This morning I began painting our living room. We chose a color called Kira Caramel, which is a neutral beige color that I think is sort of the color of butter. It’s so good to get rid of the dark blue walls! While I like to paint rooms different colors, I most generally prefer warm, subtle colors that make a room feel light and airy. Colors that are considered “cool” (like blue) or that are too dark tend to depress my spirits. I don’t think it’s a coincidence that a person is said to be “blue” when they are depressed.
The newly painted walls are looking good, but I ran out of paint about late afternoon. It takes a lot of paint to cover up the blue. I will finish when we get another gallon. After I finish the living room, I will paint the kitchen, which we decided to paint Sunbeam Glow, which is a warm yellow color. Then we can put in new flooring. We wanted to get the painting done before the floor so that we don’t get paint splatters on the new flooring.
After I put away my supplies, Danny and I walked down the driveway and then back up. We walked rather than ran because it was too humid and hot today. Neither one of us had the energy to run.
I was puttering around, cleaning the kitchen and putting some stuff away when I glanced out my kitchen window and saw the doe with two fawns. Awwww. They were so adorable! I grabbed my camera and started videoing them, of course. If I keep seeing sights like this, I am going to have to get a better camera.
I love our property! We really feel as if this place is a gift from God, a place of natural beauty and quietness where we can get a break from the chronic stress we have been under for so long and renew our spirits.
One matter of concern is that from the moment one friend saw our property, he has talked about bringing his friends (whom we’ve never met) to stay at our place so they can go snowmobiling, etc. At first he wanted them all to stay in our house, but when EJ said that we have no guest rooms (our third bedroom is our library, which is stuffed with books) and we don’t want strangers in our house, he said they’d stay in tents in our yard, and then he talked about asking a local campground if they had an abandoned RV that he could bring up and keep at our place. The RV seems to imply that him and his buddies staying here would be a regular occurrence rather than a one-time event.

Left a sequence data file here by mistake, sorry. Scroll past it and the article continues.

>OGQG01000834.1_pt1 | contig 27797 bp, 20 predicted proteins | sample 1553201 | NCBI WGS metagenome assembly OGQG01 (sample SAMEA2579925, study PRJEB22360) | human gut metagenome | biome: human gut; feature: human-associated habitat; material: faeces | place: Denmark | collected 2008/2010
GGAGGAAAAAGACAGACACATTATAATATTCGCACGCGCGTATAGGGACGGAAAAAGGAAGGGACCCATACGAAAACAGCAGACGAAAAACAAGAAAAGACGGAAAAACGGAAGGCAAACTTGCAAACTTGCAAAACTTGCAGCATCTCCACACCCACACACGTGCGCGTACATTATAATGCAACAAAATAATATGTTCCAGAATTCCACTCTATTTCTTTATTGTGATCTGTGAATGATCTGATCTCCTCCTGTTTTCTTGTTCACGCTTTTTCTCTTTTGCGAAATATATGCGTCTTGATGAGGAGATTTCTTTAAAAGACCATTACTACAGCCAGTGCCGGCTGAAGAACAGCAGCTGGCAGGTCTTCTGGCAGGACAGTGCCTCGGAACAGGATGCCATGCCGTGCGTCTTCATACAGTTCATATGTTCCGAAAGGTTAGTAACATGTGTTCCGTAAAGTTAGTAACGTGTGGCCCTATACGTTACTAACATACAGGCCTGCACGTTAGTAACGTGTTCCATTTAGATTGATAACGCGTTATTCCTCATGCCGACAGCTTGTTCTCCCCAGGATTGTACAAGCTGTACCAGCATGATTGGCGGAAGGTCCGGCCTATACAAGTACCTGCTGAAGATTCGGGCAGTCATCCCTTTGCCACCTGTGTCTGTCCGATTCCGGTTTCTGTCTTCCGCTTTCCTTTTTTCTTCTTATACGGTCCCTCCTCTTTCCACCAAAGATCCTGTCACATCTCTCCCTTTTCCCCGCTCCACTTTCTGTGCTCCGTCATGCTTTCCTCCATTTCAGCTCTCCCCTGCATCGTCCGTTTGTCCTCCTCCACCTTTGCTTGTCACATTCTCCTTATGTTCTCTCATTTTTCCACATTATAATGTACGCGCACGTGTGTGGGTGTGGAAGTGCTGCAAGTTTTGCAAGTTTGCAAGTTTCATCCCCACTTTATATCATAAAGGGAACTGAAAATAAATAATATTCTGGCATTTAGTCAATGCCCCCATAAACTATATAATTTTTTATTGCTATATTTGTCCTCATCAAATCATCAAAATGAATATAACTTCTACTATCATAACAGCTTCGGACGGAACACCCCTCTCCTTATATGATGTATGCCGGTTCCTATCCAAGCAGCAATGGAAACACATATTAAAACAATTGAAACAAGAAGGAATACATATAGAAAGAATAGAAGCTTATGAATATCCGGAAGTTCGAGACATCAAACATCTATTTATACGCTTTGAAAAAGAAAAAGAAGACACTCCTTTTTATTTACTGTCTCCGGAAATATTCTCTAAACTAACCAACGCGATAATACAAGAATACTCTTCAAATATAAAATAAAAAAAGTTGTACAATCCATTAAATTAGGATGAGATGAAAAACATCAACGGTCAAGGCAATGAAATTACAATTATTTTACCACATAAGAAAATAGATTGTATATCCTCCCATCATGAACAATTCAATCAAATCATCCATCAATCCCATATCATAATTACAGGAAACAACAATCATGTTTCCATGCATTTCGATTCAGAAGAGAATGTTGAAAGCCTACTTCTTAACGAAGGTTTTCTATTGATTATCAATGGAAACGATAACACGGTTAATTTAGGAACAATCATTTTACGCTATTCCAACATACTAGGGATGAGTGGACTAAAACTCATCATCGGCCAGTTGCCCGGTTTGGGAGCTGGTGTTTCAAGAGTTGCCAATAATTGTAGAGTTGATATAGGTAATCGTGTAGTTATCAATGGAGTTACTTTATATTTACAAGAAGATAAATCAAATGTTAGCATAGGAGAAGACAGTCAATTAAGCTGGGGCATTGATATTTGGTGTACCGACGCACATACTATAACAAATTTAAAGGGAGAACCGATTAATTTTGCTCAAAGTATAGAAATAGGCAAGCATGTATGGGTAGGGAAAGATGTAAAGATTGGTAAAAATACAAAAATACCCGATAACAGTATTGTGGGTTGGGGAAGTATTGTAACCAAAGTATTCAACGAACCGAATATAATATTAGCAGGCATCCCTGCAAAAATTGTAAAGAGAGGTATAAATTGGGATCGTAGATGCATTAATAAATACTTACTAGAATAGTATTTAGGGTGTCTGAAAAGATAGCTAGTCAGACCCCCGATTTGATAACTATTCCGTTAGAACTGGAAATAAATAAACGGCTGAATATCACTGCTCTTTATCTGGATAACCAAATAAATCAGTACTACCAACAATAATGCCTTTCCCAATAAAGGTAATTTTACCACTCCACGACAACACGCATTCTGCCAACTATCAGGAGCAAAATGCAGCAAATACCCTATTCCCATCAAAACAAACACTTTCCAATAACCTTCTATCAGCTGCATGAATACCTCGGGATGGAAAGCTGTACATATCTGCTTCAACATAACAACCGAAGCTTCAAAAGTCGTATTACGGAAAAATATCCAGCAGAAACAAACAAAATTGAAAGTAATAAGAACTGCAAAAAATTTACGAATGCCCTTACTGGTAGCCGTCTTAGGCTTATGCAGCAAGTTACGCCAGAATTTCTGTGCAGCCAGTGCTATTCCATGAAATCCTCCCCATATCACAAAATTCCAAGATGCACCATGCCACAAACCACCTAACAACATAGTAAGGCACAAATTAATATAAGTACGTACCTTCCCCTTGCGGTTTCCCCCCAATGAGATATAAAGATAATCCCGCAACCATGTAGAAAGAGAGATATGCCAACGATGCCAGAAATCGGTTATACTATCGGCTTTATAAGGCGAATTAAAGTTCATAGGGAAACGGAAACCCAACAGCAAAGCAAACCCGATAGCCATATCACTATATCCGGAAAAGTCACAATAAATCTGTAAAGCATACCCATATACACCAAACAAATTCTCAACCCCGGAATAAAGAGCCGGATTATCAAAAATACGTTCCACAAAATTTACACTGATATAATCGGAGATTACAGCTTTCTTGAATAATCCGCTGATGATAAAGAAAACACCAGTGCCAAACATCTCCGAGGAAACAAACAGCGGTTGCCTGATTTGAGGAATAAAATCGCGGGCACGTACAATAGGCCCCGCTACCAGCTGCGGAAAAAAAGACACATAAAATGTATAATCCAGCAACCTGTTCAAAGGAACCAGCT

This makes me feel that the friend doesn’t care so much about visiting us as he does about using our property as his private retreat, his base camp, to invite his friends to whenever he wanted to. And that causes EJ and me anxiety because using our land in such away is not our plans.
One thing I resolved is that when we moved to the Enchanted Forest I would set healthy boundaries and not allow anyone to disregard them. This is important because victims of Narcissistic abuse often find it difficult to set boundaries. Narcissists are like invaders who disrespect and ignore boundaries, sweeping in to force their demands on others. Victims are not allowed to be separate people, to say “no,” to set limits, to have their own opinions or possessions, and so on, and in the process their confidence and identities are destroyed. So victims often struggle to say “No” and this opens the door to others coming in to take advantage of them. Learning to set healthy boundaries–to make a distinction between “me” and “you” and “mine” and “yours”–is important to healthy relationships. I have been working on strengthening my boundaries, and I have been making progress, and I have resolved that I would continue to set healthy boundaries here in the North.
EJ and I discussed that our boundaries in this case is that as much as we love and value our friends, we did not make all these changes, and take all these risks, and make so many sacrifices, and work so hard to buy this property for our friends. Our friends are not co-owners of our property and neither are we in a co-op or time-share with them with us all having equal rights to the property. We are not managing a public campground, a semi-private retreat, a hotel, a Bed & Breakfast, or a deer/fishing/snowmobiling base camp. We bought this property for us. This is not our seasonal vacation property, this is our home and our land and we want it to be peaceful and quiet and enjoyable, a place where we can de-stress, recover from abuse and cancer battles, relax, and enjoy life. We all desperately need this beautiful, quiet place to rest. The thought of having strangers camped outside our door fills me with anxiety.
It might seem selfish of us, but if we can’t say “no” we could soon lose control of our own land. While we would genuinely enjoy occasional visits from friends, we have no intention of becoming Bed & Breakfast hosts or campground directors of any sort. We don’t want strangers staying here or RVs permanently parked here. If a friend is looking for a “base camp” to enjoy fun activities with his buddies, I’m sorry, but they all need to rent a cabin together or buy their own vacation property. We bought this property for us, not for it to turn into a private campground for others.
And that is my very first boundary in the Enchanted Forest.